Plus, the best shampoos for flakes, redness, and scales.
Mar 08, 2021 @ 5:15 pm
Like a fly that can't seem to get away, dandruff can be quite a nuisance. In fact, approximately half of the world's population experiences dandruff, says Rolanda Wilkerson, principal scientist and Senior Manager of Scientific Communications in Beauty Care at Procter & Gamble. Although dandruff can be difficult to deal with, there are several ways to manage the itching, inflammation, and flakes that come along with this condition. To find out more, we turned to three experts to learn how to treat dandruff head-on.
What is dandruff?
Dandruff is a skin condition that triggers the skin to flake, itch, and appear red, and Wilkerson says that it's the body's response to the growth of a fungus known as Malassezia globosa. Although it commonly occurs on the scalp, dandruff can also develop on the eyebrows, chest, nose, and groin, adds Jonathan Zampella, assistant professor of dermatology at NYU Langone Health.
What causes dandruff?
Dandruff tends to be attributed to fungal growth. However, that isn't always the case. Both Wilkerson and Zampella cite genetics as one of the possible causes behind dandruff. In fact, Wilkerson says about half of the world's population have "dandruff genes." High oil and sebum production levels may also be to blame.
What are the differences between dandruff, seborrheic dermatitis, psoriasis, and a dry scalp?
While dandruff is characterized by a dry, inflamed scalp, it shares some similarities with other skin conditions, such as seborrheic dermatitis, psoriasis, and a dry scalp. Wilkerson and Zampella say seborrheic dermatitis and dandruff are variations of the same condition, but the former is more serious.
On the other hand, psoriasis is an entirely different condition. Similar to seborrheic dermatitis and dandruff, psoriasis can also cause the skin to produce white flakes.
Meanwhile, a dry scalp has several potential causes and is not deemed an official medical diagnosis. A dry scalp is a side effect of conditions like dandruff and seborrheic dermatitis but may also be a result of changes in air quality, says Caroline Robinson, a Chicago-based dermatologist and founder of Tone Dermatology. "In the winter, the air is often drier as moisture is leached from the air by our heating systems. This leads to drier hair and scalp," she adds.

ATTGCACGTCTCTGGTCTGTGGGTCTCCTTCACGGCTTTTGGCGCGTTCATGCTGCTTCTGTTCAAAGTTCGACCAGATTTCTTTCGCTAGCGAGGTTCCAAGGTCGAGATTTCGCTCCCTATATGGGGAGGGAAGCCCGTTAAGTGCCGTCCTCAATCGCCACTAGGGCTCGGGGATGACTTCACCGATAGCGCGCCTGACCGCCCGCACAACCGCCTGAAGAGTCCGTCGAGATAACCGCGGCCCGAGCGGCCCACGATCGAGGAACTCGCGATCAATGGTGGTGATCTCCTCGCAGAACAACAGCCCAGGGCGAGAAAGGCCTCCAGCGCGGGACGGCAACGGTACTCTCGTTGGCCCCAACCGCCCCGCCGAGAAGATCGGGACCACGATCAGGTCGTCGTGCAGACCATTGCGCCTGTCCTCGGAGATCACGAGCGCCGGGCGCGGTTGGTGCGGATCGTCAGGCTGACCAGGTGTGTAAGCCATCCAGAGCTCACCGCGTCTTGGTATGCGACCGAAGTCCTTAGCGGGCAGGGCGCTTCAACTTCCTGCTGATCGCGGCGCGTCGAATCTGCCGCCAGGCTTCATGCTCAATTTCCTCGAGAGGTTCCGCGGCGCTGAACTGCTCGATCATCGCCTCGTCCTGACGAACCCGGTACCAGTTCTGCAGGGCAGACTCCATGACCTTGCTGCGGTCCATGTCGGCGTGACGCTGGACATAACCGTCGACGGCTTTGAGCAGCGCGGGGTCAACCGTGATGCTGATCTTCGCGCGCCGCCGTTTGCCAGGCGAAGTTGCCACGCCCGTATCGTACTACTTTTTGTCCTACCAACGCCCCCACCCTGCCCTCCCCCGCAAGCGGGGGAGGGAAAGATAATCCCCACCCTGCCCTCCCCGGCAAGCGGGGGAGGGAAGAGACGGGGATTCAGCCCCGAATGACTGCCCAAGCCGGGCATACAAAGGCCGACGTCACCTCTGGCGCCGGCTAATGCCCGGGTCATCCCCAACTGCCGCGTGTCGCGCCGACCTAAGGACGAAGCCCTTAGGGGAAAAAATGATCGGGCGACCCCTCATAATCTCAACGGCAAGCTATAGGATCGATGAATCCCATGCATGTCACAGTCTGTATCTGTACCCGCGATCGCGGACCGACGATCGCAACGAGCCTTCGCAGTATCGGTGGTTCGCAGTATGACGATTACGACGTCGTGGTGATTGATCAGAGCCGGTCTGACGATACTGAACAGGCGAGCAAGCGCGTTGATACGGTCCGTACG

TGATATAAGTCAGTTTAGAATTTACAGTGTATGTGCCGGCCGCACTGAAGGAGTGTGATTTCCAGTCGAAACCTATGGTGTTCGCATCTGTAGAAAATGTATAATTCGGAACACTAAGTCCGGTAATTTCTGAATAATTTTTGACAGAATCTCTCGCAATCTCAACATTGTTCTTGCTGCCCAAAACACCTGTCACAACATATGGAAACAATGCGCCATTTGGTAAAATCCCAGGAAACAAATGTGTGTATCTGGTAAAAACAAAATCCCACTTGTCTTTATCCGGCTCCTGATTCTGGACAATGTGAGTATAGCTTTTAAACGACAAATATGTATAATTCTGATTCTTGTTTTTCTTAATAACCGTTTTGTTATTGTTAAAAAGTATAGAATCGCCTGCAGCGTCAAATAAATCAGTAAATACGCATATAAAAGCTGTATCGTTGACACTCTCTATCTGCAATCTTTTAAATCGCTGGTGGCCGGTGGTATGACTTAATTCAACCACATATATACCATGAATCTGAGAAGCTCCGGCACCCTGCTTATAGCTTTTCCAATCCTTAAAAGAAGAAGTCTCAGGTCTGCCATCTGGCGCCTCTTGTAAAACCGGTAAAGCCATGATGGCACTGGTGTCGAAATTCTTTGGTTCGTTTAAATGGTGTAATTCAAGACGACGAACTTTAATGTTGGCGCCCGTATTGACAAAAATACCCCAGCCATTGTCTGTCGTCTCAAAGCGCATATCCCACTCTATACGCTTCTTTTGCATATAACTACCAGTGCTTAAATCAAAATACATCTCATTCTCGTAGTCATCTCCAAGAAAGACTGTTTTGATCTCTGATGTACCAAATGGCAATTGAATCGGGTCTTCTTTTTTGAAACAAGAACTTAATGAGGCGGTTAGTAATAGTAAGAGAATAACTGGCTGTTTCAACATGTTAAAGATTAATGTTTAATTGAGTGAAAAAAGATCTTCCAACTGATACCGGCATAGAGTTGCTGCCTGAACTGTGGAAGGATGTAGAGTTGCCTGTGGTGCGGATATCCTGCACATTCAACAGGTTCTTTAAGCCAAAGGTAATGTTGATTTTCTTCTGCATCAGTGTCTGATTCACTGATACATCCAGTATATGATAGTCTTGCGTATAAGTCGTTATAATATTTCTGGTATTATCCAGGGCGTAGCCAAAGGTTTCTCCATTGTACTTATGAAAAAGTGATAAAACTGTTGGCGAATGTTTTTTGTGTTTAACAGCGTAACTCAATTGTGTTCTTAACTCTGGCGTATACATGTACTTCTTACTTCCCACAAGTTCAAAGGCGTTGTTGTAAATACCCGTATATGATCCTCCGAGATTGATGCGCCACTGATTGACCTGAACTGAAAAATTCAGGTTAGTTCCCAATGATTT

How do you treat dandruff?
When it comes to treating dandruff, several over-the-counter products and prescriptions can help mitigate its effects. Robinson, Wilkerson, and Zampella recommend trying shampoos and conditioners that contain zinc pyrithione and selenium sulfide. "These ingredients also help to restore the health of the scalp by reducing flaking, improving the skin's ability to resist dryness, and providing a more balanced skin cell turnover, leading to fewer flakes," Wilkerson explains.
However, zinc pyrithione and selenium sulfide-based shampoos and conditioners may not work for everyone. Zampella says those with scaly scalps would fare better with salicylic acid-based shampoos and conditioners, whereas those experiencing redness should look to trying shampoos and conditioners that include coal tar.
If you're experiencing a serious case of dandruff, which typically involves excessive itchiness and redness, Zampella and Robinson advise seeing a dermatologist. Dermatologists can provide prescriptions for antifungal shampoo and steroid lotion, explains Zampella.
Best shampoo and conditioner for scaly scalps:
John Masters Organics 2-in-1 Shampoo & Conditioner
Tackle flakes and scales with the help of this zinc-infused 2-in-1 shampoo and conditioner. Apart from treating our dandruff, the papaya extracts condition the scalp and hair while the sage gives off a calming, spa-like scent.